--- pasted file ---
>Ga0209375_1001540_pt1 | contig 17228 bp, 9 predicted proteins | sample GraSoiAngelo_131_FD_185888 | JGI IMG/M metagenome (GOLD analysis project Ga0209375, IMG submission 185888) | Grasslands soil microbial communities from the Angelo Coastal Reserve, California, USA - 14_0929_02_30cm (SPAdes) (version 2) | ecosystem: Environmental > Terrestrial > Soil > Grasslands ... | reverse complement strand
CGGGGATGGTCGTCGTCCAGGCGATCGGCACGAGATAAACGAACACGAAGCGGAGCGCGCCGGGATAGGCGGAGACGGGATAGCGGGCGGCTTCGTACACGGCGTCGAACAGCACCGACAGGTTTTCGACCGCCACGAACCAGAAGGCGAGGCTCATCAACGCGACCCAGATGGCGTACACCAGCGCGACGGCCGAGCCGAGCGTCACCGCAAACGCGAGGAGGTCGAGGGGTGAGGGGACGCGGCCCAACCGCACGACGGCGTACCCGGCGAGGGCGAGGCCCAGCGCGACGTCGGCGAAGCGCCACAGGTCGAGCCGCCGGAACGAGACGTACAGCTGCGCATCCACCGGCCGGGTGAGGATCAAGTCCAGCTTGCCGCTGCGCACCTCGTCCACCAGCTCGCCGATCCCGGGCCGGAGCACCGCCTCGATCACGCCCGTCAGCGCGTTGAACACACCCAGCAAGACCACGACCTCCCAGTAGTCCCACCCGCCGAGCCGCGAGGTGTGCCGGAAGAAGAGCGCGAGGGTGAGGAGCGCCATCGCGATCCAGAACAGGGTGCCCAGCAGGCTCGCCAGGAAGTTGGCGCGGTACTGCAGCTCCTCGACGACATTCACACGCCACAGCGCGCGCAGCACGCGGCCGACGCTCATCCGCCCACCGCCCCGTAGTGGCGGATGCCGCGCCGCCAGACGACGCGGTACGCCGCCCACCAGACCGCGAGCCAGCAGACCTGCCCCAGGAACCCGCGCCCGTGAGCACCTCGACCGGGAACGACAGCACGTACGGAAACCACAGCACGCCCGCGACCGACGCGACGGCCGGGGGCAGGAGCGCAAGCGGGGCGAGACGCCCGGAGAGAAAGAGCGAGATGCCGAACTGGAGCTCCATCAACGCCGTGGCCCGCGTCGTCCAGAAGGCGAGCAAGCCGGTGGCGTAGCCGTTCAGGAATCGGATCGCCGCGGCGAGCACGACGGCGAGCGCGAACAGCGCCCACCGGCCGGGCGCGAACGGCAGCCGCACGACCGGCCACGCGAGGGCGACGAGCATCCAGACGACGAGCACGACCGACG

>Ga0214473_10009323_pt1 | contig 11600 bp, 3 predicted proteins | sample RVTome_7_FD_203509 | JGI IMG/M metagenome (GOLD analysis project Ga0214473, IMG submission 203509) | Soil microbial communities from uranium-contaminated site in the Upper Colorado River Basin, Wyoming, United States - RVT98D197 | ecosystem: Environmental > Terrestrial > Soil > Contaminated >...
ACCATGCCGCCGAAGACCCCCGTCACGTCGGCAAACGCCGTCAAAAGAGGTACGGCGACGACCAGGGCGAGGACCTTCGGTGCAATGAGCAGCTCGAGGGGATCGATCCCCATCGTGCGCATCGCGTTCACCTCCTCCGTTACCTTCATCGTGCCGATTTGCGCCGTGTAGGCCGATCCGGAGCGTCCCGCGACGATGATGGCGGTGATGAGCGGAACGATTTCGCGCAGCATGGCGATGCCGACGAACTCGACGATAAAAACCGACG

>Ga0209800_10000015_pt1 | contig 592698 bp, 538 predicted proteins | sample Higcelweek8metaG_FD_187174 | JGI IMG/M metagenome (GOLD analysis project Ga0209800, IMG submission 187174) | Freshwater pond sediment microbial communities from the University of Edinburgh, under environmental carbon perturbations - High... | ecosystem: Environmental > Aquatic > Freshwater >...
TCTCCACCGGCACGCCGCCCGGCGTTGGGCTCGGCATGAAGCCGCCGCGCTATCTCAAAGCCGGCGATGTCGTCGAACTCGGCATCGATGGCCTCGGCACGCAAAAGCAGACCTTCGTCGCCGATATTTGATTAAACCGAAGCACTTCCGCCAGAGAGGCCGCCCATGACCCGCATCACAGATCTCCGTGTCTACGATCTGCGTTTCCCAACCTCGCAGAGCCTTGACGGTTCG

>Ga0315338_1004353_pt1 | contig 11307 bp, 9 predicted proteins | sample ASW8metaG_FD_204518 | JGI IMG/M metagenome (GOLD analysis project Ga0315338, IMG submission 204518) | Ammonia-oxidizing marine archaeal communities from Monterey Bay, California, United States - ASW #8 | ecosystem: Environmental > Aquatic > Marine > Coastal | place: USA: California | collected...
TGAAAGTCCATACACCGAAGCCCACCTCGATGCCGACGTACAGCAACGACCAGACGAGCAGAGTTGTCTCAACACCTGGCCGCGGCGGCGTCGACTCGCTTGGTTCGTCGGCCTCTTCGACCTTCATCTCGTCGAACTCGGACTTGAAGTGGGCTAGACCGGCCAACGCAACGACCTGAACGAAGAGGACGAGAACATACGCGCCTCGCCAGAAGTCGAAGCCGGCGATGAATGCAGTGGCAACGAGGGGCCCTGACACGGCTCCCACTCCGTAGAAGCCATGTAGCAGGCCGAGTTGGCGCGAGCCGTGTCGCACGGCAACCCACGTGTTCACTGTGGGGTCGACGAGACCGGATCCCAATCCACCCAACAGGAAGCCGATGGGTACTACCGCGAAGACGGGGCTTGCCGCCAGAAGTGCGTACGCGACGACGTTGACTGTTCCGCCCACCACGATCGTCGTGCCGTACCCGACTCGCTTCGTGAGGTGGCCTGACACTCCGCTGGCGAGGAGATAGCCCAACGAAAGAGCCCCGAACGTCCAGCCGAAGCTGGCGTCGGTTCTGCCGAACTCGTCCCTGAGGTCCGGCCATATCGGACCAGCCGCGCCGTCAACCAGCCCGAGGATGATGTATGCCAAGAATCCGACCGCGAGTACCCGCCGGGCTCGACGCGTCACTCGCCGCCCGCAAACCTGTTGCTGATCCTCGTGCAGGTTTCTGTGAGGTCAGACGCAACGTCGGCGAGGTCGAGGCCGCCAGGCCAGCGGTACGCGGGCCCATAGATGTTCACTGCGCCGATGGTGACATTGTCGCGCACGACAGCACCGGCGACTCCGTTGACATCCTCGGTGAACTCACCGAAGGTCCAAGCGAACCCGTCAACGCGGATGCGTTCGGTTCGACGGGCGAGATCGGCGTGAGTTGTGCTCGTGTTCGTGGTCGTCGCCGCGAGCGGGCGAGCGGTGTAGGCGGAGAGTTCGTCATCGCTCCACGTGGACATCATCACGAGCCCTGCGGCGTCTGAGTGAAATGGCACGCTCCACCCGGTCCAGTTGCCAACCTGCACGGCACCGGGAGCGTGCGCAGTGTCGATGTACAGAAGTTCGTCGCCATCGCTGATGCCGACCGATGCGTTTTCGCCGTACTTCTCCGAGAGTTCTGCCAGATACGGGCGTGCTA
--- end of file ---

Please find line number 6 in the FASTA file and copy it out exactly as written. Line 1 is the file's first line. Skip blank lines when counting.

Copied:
TCTCCACCGGCACGCCGCCCGGCGTTGGGCTCGGCATGAAGCCGCCGCGCTATCTCAAAGCCGGCGATGTCGTCGAACTCGGCATCGATGGCCTCGGCACGCAAAAGCAGACCTTCGTCGCCGATATTTGATTAAACCGAAGCACTTCCGCCAGAGAGGCCGCCCATGACCCGCATCACAGATCTCCGTGTCTACGATCTGCGTTTCCCAACCTCGCAGAGCCTTGACGGTTCG